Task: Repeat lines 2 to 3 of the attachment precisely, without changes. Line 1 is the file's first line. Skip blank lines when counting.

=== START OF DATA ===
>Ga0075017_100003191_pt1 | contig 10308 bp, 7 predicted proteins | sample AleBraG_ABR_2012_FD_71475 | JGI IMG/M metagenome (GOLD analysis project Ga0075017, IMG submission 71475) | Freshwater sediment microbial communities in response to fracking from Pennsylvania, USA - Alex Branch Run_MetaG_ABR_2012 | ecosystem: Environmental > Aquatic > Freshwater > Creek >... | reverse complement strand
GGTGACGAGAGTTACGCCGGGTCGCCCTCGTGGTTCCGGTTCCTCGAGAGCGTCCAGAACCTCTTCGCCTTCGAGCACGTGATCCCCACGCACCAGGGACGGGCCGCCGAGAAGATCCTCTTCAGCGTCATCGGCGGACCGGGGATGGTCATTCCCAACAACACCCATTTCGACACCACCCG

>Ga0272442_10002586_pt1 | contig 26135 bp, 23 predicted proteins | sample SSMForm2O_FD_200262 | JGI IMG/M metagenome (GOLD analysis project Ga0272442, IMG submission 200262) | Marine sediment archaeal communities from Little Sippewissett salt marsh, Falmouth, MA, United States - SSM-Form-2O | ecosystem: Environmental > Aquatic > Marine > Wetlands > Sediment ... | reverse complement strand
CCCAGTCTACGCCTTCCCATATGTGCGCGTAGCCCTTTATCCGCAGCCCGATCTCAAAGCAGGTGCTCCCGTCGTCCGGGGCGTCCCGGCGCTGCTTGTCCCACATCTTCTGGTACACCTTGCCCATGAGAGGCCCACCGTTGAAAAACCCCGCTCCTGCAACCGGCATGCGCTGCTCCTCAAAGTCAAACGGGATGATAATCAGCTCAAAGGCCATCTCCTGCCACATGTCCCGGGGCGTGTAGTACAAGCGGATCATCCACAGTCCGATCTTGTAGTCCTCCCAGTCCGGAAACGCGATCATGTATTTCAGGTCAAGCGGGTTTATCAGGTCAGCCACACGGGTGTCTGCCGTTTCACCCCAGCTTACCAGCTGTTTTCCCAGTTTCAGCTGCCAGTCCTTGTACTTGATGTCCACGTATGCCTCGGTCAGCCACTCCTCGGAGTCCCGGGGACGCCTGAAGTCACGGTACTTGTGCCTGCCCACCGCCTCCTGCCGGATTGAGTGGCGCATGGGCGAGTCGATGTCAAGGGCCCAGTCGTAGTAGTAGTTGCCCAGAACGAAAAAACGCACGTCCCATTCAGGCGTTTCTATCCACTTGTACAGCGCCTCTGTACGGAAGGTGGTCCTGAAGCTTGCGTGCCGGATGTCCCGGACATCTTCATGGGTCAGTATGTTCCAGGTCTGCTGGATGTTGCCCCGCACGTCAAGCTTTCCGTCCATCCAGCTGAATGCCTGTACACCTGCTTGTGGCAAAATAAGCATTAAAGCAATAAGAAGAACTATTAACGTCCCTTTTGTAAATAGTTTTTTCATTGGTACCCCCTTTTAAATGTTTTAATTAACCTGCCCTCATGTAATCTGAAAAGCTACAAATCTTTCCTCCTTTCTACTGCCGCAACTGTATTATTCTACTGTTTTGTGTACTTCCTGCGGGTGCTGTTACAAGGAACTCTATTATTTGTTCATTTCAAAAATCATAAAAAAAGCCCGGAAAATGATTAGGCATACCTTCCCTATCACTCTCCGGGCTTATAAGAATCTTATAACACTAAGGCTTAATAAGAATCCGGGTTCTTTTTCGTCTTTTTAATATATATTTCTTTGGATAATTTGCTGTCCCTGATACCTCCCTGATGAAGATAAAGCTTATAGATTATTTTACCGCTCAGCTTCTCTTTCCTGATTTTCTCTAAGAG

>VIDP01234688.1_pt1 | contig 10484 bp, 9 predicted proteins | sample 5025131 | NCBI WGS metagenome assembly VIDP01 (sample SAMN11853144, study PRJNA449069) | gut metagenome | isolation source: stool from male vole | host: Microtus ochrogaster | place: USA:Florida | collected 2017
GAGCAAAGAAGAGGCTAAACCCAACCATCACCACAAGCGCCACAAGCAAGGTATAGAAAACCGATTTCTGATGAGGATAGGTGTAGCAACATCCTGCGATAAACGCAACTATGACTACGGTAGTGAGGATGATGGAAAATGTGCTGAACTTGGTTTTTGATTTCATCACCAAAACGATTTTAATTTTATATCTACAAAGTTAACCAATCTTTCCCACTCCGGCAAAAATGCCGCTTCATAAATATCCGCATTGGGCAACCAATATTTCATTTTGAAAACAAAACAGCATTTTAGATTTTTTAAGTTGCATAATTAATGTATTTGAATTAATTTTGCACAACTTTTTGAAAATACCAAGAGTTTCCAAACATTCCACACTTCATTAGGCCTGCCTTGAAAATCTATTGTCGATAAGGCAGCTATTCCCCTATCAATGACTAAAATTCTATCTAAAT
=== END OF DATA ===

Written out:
GGTGACGAGAGTTACGCCGGGTCGCCCTCGTGGTTCCGGTTCCTCGAGAGCGTCCAGAACCTCTTCGCCTTCGAGCACGTGATCCCCACGCACCAGGGACGGGCCGCCGAGAAGATCCTCTTCAGCGTCATCGGCGGACCGGGGATGGTCATTCCCAACAACACCCATTTCGACACCACCCG

>Ga0272442_10002586_pt1 | contig 26135 bp, 23 predicted proteins | sample SSMForm2O_FD_200262 | JGI IMG/M metagenome (GOLD analysis project Ga0272442, IMG submission 200262) | Marine sediment archaeal communities from Little Sippewissett salt marsh, Falmouth, MA, United States - SSM-Form-2O | ecosystem: Environmental > Aquatic > Marine > Wetlands > Sediment ... | reverse complement strand